While Vital was trying a 20-well DSU in southern Midland Basin, Ovintiv was doing trimul-fracs—that is, completing three pads simultaneously—on its leasehold.

Ovintiv brought 35 Midland Basin wells online this year through early May.

The company’s tri-fracs jobs are 30% faster this year compared to 2023.

“At an industry leading 4,200 feet per day, we expect to utilize trimul-fracs on more than half of our program this year,” Greg Givens, Ovintiv COO, told investors in a May call.

“This approach yields a 15% savings in completions cost per foot and essentially doubles the completed feet per day versus a traditional [one pad] zipper frac.”

To date, Ovintiv has applied the trimul-frac to some 70 wells in the Midland Basin. It began the program in 2022. Frac stages to date are more than 3,400.

Wells perform just as well after a trimul-frac than those completed one at a time, Givens said. "We’re seeing no degradation to well performance really at all.

“… The performance from these wells is very much in line with the other wells in the field.”

The tri-job is showing “lower treating pressures and the ability to pump these jobs faster, which generates cost savings, which will flow straight to the bottom line,” he added.

One-third of Ovintiv’s 2023 completions were trimul-fracs. “This year, it will be a little over half and we see no reason why we couldn’t continue to push that up even higher in the future as we continue to use the technology,” Givens said.

Brendan McCraken, Ovintiv’s president and CEO, said, “The rock doesn’t know it’s being trimul-fracked.

“So, the way we design these completions—the rate of slurry, sand and water that’s going through each cluster—is exactly the same in either a zipper, a [two-pad] simul-frac or a trimul-frac.”

Thus, the gains are all in dollars in above-ground efficiency. “The reservoir feels the exact same frac it would otherwise.… The wells would produce exactly the same because the completion downhole is exactly the same.”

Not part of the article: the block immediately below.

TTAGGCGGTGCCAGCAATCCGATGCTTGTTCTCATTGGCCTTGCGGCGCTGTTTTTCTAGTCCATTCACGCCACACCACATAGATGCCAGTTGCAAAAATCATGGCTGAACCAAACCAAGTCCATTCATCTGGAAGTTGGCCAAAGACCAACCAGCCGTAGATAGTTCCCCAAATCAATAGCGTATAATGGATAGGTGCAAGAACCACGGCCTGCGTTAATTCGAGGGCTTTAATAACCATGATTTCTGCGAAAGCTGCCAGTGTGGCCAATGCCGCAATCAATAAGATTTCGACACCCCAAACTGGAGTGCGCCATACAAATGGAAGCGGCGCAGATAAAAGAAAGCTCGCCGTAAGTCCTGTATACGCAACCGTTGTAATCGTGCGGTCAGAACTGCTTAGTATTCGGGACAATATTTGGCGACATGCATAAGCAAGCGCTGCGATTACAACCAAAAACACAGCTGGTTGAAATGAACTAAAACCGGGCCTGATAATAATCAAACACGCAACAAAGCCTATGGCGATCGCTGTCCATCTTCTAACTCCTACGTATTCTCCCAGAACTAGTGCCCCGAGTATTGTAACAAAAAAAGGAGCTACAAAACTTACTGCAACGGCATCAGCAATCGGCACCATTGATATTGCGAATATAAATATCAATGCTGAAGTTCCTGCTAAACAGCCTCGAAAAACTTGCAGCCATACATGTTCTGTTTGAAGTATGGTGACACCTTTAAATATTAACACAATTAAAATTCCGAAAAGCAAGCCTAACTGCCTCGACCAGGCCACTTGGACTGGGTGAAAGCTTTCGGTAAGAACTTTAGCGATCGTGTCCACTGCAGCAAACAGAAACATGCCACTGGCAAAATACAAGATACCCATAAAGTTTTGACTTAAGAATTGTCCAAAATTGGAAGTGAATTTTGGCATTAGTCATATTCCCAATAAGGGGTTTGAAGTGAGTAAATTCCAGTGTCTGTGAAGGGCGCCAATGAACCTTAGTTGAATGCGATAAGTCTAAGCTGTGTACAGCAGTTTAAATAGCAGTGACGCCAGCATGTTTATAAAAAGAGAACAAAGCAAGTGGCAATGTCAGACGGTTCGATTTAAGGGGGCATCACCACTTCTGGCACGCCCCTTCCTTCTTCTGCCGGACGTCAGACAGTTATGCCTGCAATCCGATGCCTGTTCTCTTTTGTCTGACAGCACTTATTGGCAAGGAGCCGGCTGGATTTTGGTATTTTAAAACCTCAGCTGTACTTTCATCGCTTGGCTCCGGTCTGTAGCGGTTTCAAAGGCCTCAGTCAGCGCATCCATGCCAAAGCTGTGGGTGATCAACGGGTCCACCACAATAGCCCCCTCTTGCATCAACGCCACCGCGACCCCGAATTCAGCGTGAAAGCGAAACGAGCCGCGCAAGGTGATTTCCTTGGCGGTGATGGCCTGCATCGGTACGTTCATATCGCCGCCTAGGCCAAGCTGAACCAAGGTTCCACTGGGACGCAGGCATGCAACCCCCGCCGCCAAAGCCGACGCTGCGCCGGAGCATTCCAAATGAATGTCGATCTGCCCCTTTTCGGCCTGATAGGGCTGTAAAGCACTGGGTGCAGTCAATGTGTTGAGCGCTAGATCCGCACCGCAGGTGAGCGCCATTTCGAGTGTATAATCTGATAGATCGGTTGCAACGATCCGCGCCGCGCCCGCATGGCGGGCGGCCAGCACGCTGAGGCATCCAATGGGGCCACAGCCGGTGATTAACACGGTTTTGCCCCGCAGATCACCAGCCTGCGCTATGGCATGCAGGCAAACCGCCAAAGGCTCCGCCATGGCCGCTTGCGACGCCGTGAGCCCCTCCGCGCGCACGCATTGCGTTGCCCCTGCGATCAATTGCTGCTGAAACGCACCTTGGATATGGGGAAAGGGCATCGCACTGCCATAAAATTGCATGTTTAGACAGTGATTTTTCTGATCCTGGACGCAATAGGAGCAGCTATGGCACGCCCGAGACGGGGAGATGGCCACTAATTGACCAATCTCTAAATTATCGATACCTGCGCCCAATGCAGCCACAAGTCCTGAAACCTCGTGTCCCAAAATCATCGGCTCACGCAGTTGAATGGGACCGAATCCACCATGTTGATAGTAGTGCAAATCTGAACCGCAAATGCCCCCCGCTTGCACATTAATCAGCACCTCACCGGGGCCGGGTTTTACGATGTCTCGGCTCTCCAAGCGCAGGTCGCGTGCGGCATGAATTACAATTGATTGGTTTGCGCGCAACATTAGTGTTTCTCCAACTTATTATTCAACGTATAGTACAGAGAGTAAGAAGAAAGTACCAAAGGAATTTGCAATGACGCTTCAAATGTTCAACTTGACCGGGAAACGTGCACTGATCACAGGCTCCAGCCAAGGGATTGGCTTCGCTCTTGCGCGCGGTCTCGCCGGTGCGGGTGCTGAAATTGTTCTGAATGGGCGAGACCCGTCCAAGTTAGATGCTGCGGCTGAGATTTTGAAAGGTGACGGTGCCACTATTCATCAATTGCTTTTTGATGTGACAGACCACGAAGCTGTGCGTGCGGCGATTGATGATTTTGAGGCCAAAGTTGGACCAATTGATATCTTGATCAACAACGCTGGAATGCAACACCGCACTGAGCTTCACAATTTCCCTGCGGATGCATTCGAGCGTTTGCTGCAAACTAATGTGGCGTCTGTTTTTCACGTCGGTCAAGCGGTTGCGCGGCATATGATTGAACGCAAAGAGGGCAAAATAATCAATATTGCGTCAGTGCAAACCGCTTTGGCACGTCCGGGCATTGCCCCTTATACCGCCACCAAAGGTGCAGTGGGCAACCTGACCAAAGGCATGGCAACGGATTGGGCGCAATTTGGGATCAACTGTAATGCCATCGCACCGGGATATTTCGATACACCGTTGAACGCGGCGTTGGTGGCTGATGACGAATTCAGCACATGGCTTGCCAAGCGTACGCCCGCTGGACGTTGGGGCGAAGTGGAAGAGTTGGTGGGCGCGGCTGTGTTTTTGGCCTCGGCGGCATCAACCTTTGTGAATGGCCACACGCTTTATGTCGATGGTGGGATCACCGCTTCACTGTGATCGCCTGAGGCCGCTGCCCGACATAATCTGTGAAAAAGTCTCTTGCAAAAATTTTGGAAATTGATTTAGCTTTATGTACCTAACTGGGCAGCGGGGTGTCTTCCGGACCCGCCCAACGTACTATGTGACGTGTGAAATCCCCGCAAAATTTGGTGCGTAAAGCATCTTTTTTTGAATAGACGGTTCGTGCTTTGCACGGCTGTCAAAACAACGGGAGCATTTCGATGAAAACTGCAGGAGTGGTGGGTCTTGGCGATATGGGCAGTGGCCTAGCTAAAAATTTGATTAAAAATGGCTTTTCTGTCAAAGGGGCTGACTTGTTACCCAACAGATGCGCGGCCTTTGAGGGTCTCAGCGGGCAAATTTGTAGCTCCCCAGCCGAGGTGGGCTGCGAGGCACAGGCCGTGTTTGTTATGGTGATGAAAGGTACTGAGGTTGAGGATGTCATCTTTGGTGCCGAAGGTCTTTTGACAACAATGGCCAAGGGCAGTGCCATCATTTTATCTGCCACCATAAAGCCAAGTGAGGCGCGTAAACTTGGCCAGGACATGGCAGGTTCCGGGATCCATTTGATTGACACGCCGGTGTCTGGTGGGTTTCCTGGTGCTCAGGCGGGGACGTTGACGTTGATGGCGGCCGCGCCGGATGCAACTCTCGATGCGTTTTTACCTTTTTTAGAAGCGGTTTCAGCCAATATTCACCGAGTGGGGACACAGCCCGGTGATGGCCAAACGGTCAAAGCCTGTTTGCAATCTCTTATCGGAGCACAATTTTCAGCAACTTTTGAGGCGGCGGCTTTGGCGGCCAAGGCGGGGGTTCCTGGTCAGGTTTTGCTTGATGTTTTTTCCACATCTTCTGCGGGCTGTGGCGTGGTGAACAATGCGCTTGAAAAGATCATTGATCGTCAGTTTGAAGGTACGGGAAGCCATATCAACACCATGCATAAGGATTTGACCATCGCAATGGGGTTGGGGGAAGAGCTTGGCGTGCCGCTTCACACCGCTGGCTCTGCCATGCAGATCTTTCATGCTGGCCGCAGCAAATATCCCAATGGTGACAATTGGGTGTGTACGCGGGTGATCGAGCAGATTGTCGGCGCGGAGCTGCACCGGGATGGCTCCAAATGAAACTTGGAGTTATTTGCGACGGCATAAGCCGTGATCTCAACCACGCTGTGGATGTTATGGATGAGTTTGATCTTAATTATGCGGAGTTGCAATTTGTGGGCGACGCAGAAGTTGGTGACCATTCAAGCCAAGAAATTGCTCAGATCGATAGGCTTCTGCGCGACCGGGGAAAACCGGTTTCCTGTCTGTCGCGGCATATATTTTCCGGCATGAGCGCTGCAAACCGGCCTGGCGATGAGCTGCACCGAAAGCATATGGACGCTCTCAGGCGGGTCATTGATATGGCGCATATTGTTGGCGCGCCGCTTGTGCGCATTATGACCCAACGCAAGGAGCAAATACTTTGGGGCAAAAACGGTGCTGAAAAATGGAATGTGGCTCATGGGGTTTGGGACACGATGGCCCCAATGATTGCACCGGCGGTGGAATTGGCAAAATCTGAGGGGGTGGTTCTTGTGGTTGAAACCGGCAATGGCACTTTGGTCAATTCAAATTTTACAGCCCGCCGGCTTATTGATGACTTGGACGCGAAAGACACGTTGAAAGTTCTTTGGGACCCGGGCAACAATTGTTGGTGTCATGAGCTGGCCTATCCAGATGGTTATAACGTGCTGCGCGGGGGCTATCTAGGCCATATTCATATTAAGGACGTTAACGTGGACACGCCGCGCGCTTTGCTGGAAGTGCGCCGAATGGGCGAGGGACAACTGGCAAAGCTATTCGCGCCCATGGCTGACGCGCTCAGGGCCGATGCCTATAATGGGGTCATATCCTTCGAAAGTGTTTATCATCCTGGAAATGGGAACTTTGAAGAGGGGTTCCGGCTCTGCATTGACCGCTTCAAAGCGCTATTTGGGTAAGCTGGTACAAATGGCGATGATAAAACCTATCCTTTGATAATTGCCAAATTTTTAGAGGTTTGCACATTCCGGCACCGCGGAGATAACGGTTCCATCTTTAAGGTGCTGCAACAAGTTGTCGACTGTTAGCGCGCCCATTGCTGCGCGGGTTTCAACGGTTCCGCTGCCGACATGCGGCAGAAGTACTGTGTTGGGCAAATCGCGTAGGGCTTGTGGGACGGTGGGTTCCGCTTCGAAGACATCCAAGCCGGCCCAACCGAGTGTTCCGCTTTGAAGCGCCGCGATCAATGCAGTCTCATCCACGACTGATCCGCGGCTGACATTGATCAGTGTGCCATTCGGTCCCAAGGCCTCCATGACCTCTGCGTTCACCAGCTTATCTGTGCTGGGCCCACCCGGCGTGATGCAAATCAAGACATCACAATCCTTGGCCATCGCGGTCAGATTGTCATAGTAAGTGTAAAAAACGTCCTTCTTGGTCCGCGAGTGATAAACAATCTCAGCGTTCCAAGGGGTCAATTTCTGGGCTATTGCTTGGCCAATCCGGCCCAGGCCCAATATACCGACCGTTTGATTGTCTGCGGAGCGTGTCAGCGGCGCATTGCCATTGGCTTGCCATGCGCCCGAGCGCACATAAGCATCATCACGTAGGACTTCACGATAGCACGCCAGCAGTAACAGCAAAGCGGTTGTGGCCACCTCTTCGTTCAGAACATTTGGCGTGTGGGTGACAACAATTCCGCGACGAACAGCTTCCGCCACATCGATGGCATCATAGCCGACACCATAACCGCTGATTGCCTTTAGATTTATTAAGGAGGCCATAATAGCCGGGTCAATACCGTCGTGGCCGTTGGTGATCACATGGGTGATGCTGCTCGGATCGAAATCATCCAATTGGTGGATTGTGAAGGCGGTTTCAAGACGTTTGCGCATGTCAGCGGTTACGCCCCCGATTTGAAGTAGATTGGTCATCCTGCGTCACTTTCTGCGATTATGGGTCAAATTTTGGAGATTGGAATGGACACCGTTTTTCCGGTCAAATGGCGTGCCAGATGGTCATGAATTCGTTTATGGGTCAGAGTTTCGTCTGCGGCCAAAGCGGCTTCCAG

Devon, Delaware

In its Delaware Basin position, Devon Energy is using simul-fracs, particularly on its 13-well Van Doo Dah project in Lea County, New Mexico, in its Cotton Draw project area straddling the Eddy-Lea counties’ border.

Van Doo Dah came online two weeks ahead of schedule. IPs averaged 4,000 boe/d, 52% oil, from each of the 10,000-foot Upper Wolfcamp laterals in their first 30 days.

“The massive scale of this project was showcased by the peak flow rates that reached nearly 30,000 gross bbl/d,” Clay Gaspar, Devon COO, told investors in May.

“This success further reinforces why I believed the stacked-pay potential in Cotton Draw to be one of the best tranches of acreage in all of North America.”

He added that simul-fracs have “been a key driver of compressed cycle times.”

Diamondback, Midland

In the Midland Basin, Diamondback Energy is shedding days in lateral feet completed, Travis Stice, chairman and CEO, told investors in May.

The company is working on lowering costs by getting its pressure-pumping operations onto power lines.

“A lot of that’s going to come in the way of getting these e-fleets off of generated power and onto some form of grid power where we can recognize a lower energy-source cost,” said Danny Wesson, Diamondback COO.

Diamondback has between three and four simul-frac crews working continuously in the Midland, said Kaes Van’t Hof, Diamondback president and CFO.

Costs have been squeezed so much by now, though, Wesson said, that “we’re getting to a point where the fixed cost of the wells is a significantly larger portion of the cost of the well,” Wesson said.

The variable costs are affecting “pennies and nickels and not as much dollars anymore.” To drive costs yet lower, “we’re going to have to think about doing things differently.”